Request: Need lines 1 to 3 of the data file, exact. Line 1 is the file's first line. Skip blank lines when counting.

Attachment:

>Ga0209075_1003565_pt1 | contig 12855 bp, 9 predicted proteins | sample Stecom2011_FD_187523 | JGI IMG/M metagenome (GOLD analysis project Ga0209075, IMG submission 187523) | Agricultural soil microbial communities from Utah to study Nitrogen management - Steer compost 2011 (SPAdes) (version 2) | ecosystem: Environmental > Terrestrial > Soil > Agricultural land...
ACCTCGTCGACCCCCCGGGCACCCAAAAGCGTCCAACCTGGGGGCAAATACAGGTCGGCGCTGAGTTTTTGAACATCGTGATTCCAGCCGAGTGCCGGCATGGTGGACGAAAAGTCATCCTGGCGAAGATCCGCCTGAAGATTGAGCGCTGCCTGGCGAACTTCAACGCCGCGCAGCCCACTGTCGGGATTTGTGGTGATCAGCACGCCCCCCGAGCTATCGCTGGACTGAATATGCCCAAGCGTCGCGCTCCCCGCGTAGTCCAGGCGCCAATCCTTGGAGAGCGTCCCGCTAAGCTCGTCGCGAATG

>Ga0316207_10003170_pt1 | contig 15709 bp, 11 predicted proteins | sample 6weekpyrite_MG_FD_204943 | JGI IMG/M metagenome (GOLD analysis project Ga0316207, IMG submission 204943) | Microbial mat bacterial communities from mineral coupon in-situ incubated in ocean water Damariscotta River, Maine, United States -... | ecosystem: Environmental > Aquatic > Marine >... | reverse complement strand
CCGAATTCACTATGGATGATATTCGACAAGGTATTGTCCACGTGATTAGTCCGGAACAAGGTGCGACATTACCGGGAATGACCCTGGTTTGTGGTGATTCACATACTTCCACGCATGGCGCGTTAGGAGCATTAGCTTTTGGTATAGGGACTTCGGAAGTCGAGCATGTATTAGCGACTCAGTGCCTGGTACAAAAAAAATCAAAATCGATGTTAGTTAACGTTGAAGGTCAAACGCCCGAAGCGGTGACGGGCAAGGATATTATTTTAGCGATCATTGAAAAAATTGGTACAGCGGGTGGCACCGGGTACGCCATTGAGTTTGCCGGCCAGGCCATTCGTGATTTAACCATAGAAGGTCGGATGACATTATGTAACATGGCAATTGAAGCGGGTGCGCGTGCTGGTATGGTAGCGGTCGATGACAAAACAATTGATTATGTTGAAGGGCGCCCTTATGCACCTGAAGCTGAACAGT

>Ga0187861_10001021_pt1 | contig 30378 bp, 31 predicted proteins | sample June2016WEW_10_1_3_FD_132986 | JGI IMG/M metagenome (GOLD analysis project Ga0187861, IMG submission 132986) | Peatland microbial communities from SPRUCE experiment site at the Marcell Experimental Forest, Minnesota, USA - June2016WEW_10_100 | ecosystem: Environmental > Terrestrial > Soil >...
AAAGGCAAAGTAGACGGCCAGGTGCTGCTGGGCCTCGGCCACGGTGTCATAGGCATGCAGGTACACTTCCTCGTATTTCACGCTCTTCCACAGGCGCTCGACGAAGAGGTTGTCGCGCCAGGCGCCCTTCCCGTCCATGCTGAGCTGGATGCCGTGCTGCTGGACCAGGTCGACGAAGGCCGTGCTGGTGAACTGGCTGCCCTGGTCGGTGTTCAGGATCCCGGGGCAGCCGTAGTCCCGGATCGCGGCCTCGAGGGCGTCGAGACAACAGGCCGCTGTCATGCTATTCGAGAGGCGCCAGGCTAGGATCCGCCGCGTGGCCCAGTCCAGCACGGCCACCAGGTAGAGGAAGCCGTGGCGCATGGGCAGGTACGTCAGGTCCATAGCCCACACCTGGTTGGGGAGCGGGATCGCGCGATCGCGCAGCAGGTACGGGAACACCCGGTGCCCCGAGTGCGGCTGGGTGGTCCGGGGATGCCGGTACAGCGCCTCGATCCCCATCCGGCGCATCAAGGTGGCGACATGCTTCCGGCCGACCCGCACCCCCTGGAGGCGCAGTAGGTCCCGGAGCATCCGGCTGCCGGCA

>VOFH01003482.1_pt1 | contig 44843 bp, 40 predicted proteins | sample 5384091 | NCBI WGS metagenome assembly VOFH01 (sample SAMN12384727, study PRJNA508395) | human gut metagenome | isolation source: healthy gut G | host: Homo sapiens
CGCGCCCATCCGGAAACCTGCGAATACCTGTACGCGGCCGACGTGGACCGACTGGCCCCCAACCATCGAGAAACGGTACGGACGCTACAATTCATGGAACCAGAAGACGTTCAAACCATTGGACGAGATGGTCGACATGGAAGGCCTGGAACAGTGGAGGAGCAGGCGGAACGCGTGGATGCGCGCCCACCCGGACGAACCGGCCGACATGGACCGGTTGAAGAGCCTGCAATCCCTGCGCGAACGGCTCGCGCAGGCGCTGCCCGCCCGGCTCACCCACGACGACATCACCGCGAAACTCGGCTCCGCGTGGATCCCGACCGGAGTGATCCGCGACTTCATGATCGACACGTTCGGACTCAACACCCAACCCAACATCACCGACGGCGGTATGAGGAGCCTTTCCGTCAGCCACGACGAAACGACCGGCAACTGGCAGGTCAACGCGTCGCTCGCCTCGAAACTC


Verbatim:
>Ga0209075_1003565_pt1 | contig 12855 bp, 9 predicted proteins | sample Stecom2011_FD_187523 | JGI IMG/M metagenome (GOLD analysis project Ga0209075, IMG submission 187523) | Agricultural soil microbial communities from Utah to study Nitrogen management - Steer compost 2011 (SPAdes) (version 2) | ecosystem: Environmental > Terrestrial > Soil > Agricultural land...
ACCTCGTCGACCCCCCGGGCACCCAAAAGCGTCCAACCTGGGGGCAAATACAGGTCGGCGCTGAGTTTTTGAACATCGTGATTCCAGCCGAGTGCCGGCATGGTGGACGAAAAGTCATCCTGGCGAAGATCCGCCTGAAGATTGAGCGCTGCCTGGCGAACTTCAACGCCGCGCAGCCCACTGTCGGGATTTGTGGTGATCAGCACGCCCCCCGAGCTATCGCTGGACTGAATATGCCCAAGCGTCGCGCTCCCCGCGTAGTCCAGGCGCCAATCCTTGGAGAGCGTCCCGCTAAGCTCGTCGCGAATG

>Ga0316207_10003170_pt1 | contig 15709 bp, 11 predicted proteins | sample 6weekpyrite_MG_FD_204943 | JGI IMG/M metagenome (GOLD analysis project Ga0316207, IMG submission 204943) | Microbial mat bacterial communities from mineral coupon in-situ incubated in ocean water Damariscotta River, Maine, United States -... | ecosystem: Environmental > Aquatic > Marine >... | reverse complement strand